This prestigious award recognizes young investigators working in areas of translational research. Up to three awards of $12,000 each are presented annually. This award, which was established in 2010, is supported by Pfizer Ophthalmics through the ARVO Foundation.
Nominations open now
Deadline: Sept. 1, 2019
2019 Pfizer Ophthalmics Carl Camras Translational Research Award recipient
Yali Jia, PhD
Oregon Health & Science University
About Dr. Jia
Yali Jia, PhD is an Associate Professor of Ophthalmology and Biomedical Engineering at the Oregon Health & Science University (OHSU). Dr. Jia earned her PhD in Biomedical Engineering from OHSU in 2010 under the guidance of Dr. Ruikang Wang. Dr. Jia completed her post-doctoral training with Dr. David Huang at Casey Eye Institute in 2013. Dr. Jia is known for her innovations in optical coherence tomographic angiography (OCTA) and the application to eye diseases. She developed split-spectrum amplitude-decorrelation angiography (SSADA), which is a major breakthrough that transitioned OCTA from a purely research technology to the clinic. Her original paper on this subject, published in 2012, has been cited 900 times. She was awarded 3 NIH research project grants that supported the initial works that demonstrated clinical applications of OCTA in retinal diseases. She is the technical leader in Casey Reading Center. Her OCTA reading software (COOL-ART) has been used by several large clinical studies and many international collaborators. She has published more than 100 peer-reviewed journal articles with over 6000 citations. She has co-edited 3 books. Dr. Jia and her team are also pursuing research in other novel OCT technologies including the use of nanoparticles as OCT contrast agents, Doppler OCT to measure retinal blood flow, spectroscopic OCT to measure tissue oxymetry, and the use of artificial intelligence to detect and classify retinal pathologies.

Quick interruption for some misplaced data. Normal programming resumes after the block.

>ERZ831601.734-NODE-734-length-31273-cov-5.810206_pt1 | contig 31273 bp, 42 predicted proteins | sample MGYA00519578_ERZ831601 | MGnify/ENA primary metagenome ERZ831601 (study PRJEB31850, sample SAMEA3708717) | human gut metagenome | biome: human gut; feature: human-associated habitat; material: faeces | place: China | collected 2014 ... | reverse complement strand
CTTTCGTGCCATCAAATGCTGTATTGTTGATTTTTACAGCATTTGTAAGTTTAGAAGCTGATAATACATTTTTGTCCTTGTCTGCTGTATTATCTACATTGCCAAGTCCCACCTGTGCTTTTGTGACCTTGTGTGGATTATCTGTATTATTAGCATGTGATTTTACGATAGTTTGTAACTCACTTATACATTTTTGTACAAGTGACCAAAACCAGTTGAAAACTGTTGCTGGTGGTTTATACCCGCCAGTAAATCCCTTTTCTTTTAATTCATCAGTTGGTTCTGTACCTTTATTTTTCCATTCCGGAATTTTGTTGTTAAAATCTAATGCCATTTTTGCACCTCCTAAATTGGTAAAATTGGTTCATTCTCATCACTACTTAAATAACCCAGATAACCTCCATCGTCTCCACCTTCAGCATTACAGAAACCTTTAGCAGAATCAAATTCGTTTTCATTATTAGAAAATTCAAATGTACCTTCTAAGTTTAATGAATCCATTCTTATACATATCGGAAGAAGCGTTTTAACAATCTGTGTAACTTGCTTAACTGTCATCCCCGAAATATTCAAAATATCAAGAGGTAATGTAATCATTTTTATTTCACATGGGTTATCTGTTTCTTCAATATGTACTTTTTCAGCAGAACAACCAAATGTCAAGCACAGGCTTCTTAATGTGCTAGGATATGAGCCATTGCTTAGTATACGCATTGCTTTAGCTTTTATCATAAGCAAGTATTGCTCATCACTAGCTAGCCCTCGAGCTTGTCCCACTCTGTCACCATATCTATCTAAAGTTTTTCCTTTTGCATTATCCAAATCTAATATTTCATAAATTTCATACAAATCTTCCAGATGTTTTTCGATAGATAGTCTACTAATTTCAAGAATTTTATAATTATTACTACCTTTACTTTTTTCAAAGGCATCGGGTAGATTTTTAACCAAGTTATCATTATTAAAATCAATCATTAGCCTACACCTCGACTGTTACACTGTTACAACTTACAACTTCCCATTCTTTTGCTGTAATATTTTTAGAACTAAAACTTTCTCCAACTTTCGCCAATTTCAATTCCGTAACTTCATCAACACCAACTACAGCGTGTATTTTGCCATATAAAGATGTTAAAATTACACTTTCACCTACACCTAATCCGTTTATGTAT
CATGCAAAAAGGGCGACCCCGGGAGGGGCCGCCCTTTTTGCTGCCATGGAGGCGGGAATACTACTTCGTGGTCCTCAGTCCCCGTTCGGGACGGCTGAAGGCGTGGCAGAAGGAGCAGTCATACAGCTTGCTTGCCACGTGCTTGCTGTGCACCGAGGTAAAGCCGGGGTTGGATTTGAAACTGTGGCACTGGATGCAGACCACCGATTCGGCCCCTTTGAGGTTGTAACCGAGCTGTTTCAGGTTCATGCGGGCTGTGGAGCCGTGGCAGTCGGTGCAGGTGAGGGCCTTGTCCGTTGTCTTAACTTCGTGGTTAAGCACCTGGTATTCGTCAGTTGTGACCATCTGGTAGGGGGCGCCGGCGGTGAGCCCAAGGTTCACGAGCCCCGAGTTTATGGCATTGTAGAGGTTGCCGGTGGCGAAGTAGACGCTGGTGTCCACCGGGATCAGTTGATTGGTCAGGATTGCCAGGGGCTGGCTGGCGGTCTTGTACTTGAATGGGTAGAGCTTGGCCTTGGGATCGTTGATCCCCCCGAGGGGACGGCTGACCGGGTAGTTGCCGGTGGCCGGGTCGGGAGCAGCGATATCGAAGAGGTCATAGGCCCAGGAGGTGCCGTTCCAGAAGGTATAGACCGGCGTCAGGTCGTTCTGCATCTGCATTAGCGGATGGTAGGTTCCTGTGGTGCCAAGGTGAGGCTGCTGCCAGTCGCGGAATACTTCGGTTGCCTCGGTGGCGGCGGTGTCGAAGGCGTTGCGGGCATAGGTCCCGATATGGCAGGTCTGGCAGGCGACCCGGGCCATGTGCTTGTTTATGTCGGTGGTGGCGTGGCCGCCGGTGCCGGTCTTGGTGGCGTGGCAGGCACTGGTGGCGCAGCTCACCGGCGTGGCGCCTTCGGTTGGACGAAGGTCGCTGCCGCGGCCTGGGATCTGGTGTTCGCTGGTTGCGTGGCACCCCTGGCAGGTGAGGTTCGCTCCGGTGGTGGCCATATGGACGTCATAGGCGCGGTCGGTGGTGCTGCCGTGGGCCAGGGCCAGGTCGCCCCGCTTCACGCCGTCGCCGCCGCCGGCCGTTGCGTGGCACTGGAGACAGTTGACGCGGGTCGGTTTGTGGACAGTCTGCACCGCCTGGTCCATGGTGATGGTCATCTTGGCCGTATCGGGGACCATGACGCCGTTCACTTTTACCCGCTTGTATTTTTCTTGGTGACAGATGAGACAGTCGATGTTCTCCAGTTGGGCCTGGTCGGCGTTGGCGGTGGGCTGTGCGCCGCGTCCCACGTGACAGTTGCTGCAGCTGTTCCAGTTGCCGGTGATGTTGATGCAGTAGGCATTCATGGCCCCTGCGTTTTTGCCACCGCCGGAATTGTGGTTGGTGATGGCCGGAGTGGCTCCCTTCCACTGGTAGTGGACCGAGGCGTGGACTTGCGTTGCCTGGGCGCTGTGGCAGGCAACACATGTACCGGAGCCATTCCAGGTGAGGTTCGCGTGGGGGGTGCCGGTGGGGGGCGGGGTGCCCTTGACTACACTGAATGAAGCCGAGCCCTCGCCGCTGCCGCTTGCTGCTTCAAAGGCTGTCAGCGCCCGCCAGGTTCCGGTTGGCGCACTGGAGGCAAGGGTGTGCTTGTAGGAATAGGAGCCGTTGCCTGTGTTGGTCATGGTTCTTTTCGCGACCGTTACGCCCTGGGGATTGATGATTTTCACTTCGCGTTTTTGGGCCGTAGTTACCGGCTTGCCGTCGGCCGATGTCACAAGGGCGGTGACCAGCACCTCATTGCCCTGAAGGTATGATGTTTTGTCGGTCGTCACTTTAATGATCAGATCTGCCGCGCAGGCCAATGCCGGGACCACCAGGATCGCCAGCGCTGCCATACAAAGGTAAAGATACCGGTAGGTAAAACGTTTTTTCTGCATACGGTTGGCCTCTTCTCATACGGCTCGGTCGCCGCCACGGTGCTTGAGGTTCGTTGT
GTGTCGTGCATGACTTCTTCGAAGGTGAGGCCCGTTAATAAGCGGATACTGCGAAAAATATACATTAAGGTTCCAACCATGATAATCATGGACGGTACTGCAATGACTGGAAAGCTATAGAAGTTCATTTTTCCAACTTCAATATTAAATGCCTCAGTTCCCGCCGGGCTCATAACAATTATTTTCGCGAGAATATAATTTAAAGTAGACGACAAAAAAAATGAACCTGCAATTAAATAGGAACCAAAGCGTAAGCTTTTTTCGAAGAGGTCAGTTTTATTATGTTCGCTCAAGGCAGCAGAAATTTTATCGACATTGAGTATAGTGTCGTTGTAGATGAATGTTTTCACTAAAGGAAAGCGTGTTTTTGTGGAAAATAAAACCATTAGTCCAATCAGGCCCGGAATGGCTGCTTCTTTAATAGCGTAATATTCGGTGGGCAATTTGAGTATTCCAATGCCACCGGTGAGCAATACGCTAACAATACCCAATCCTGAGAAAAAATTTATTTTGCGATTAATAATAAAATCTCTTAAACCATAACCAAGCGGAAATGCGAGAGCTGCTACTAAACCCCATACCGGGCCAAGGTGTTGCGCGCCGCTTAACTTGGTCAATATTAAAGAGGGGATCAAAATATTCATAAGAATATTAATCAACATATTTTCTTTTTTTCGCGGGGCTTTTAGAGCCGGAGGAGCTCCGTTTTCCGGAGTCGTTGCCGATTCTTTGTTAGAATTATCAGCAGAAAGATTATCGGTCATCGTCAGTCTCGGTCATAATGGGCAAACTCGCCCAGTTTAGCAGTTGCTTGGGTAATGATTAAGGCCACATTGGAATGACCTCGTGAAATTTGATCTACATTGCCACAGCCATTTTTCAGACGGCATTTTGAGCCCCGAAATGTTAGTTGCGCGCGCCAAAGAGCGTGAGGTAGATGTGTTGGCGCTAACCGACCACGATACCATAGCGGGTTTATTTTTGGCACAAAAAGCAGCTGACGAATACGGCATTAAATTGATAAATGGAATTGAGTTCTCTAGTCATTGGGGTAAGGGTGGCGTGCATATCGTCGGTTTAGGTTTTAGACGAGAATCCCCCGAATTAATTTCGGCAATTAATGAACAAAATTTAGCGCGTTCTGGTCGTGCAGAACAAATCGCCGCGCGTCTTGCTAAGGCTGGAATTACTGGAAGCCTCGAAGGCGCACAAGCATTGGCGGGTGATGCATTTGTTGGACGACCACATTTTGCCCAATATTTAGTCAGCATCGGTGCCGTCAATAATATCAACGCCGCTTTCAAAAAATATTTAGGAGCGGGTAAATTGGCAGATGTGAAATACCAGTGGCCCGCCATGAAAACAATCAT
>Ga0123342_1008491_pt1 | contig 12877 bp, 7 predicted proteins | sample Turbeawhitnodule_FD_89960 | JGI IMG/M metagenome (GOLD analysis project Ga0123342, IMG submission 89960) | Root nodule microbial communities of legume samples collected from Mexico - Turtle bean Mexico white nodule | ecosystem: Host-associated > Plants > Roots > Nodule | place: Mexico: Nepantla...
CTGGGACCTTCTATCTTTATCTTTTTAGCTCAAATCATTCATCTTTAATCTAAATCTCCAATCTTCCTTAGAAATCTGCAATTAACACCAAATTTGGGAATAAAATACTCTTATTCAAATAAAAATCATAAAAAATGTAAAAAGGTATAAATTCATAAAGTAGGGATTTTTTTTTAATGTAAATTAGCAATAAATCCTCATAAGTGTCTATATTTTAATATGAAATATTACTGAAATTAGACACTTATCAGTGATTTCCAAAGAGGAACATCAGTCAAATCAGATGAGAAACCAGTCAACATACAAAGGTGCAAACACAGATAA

Dr. Jia says of receiving this award, "This award is huge encouragement for me, women scientists and the OCT and OCTA community. I will continue to advance frontiers in my active research program and I believe the future of OCTA will have a major impact on the diagnosis and management of ocular diseases."